In other words, the vaccine industry was given billions of dollars to develop a vaccine, then shielded from any liability if their vaccines didn’t work or if they hurt people. Next, the government poured billions more taxpayer dollars into advertising those vaccines and spreading information that might help people to decide to get the vaccines.
It is important to note that the government is providing the vaccine free of charge to you regardless of your health insurance status. FiercePharma reported in February 2021 that the cost to the government per dose for COVID-19 vaccines was:
$10 Johnson & Johnson
So, added to the billions already given to the vaccine companies to develop the vaccine, free advertising for their product through the news media and billions poured into increasing access to their product — plus additional paid ad campaigns — all paid for by the government, vaccine companies are now charging the government for each individual dose they deliver. This may make the COVID-19 vaccine the best return on investment for drug development and sale in history.
Department launches grassroots campaign
But the amount of money, time and effort being poured into vaccinating as many people as possible in the shortest time possible doesn’t stop there. In early April 2021, the Department of Health and Human Services launched a grassroots ad campaign for the COVID vaccine industry called the COVID-19 Community Corps.
“… receive timely, accurate information to share with your family, friends and neighbors. By encouraging them to get vaccinated, you’ll help protect them — and allow all of us to safely gather together again.”
The New York Times reported that 275 organizations had signed up for the COVID-19 Community Corps by mid-May 2021, including the Catholic Health Association, the North American Meat Institute and NASCAR.
It’s expected that many of the Catholic and evangelical groups will work at a community level to address the concerns surrounding the use of abortion-derived fetal cell lines in the Johnson & Johnson vaccine.
While some have tried to debunk this concern using general terms, the answer lies in the technicalities of how the cell lines have been used, as detailed in ”Several COVID-19 Vaccines Are Made Using Aborted Fetal Cells.” The general terms that self-declared fact-checkers like to use when rating something false or misleading is in fact, false and misleading.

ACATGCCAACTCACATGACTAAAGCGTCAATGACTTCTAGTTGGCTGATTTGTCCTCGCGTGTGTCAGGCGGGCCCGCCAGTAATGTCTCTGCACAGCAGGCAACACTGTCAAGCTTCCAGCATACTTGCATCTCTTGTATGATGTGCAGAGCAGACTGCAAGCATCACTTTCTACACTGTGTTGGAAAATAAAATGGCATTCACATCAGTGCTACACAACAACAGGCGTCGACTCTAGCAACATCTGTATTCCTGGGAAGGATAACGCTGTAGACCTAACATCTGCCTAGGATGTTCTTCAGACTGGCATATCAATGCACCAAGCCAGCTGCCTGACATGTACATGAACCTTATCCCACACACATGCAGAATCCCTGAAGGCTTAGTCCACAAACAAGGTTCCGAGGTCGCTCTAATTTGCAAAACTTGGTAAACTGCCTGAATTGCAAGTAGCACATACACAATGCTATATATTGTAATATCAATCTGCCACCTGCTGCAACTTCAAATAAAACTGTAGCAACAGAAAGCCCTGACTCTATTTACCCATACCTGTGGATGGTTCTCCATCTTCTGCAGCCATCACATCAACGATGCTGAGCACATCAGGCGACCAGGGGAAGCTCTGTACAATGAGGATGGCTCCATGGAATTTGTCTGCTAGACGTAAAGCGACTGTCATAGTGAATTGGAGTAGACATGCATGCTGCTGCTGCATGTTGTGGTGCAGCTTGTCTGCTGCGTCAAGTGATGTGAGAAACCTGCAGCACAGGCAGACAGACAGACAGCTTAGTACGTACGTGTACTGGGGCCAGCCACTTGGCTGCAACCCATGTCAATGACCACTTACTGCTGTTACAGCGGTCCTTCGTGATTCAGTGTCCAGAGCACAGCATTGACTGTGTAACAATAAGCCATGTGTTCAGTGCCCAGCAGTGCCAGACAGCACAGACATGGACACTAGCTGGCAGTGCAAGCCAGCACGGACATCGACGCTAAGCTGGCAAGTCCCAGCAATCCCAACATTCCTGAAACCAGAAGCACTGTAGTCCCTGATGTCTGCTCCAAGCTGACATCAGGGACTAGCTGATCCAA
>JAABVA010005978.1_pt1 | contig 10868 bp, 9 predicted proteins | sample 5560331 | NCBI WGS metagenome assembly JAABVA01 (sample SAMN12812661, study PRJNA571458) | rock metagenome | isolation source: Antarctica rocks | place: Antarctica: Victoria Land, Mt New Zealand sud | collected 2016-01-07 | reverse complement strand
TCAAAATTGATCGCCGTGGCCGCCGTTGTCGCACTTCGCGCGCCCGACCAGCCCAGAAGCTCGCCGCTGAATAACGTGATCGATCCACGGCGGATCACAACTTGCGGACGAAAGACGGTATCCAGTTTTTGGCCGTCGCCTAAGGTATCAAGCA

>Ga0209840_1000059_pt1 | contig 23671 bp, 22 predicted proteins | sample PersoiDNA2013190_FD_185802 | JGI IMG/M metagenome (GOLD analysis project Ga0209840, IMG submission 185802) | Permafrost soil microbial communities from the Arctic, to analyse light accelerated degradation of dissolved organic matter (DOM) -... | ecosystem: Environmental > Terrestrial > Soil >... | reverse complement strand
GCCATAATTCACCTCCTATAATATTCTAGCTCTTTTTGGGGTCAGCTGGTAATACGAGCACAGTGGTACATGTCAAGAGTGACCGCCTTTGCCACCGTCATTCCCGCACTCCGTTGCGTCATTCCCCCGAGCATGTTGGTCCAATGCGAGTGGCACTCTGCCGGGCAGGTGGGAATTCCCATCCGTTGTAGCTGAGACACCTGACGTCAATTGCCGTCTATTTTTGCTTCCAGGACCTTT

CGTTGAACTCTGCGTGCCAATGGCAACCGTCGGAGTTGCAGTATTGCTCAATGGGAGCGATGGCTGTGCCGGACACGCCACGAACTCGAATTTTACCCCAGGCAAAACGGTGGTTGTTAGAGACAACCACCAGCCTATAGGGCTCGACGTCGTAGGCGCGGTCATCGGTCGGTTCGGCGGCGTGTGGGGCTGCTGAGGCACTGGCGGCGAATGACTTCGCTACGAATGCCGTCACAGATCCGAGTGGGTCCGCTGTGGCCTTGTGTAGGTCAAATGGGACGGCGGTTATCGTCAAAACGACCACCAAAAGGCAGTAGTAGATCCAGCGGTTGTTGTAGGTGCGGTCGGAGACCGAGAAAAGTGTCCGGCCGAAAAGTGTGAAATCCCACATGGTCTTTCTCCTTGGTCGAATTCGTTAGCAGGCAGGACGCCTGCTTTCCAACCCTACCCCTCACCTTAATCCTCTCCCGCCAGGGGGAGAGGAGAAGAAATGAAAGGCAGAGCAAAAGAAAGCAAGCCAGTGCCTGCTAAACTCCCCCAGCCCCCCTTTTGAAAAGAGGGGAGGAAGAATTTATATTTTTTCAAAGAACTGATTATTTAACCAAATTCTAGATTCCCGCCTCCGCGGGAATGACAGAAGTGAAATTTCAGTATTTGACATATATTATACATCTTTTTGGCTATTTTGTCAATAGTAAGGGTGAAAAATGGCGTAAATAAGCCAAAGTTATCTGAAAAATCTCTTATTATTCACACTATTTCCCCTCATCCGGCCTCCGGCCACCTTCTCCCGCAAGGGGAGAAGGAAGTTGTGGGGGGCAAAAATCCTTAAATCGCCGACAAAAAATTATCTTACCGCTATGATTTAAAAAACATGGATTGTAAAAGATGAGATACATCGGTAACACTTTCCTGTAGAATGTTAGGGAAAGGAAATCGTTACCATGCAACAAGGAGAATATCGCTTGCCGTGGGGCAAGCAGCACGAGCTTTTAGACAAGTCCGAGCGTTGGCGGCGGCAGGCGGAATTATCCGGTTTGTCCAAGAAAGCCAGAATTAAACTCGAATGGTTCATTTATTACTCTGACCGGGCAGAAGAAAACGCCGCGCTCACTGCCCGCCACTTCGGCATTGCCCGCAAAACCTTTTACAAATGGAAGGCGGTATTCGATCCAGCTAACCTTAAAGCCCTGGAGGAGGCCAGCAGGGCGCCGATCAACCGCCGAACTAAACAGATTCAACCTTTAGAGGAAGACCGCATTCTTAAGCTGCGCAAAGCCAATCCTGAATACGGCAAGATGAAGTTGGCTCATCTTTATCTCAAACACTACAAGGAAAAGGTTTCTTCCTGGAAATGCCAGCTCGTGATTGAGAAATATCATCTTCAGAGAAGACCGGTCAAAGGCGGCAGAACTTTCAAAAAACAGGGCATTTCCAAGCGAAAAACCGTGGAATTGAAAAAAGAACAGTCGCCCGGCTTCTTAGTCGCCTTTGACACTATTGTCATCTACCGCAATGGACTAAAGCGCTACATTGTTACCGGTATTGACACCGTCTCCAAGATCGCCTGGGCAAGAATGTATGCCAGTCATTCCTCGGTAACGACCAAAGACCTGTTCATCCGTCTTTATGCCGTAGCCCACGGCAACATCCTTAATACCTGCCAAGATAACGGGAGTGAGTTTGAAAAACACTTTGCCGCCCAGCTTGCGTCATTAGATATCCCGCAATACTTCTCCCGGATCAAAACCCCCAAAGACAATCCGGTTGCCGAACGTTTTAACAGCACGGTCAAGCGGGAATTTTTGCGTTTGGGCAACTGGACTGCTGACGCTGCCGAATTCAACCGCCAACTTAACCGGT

There have been cell lines commonly used in vaccine development that originated from aborted fetuses. Several vaccine makers used at least one of these cell lines in the development of COVID-19 vaccines, including Moderna, AstraZeneca and Johnson & Johnson.
One argument for using fetal cell lines during the production of vaccines is the claim that the cells are clones of the original. This is like saying your 20-year-old or 40-year-old body is no longer your body since all the cells are copies of those when you were a baby.
They are, in essence, a clone of the original. However, there is virtually no difference between cells that grow and multiply in a petri dish and those that grow and multiply in your body during your lifetime. If the cells in your body are still you, then the cells in the petri dish are still those of the original aborted fetus.
Agencies soft pedal reasons for ‘vaccine hesitancy’
The government agency reasons given for the slowdown in vaccinations, which threatens to create a situation where supply exceeds demand for the vaccine, are superficial. The New York Times quotes Shirley Bloomfield, chief executive of NTCA — The Rural Broadband Association as saying:
“I’ve got some pockets where they cite religious reasons with the Johnson & Johnson vaccine. There are a lot of pockets where people have already had COVID and a sense of, ‘Well, we’ve all already gotten it, so we’re not really pressed.’”
In early May 2021, the White House announced that 100 million people in the U.S. were fully vaccinated. According to a reporter from The Hill, “Authorities need to dispel the legitimate concerns that make people hesitant, while also stopping waves of misinformation.” How do you dispel concerns that are legitimate without using your own misinformation?
The news media appears to classify those who are vaccine hesitant based on their political affiliation, continuing to cite Trump supporters as those who might want to create chaos around vaccinations. Yet, according to a recent poll reported in The Hill, only 30% of Republicans said they would not get the vaccine, and only 35% of the U.S. is fully vaccinated.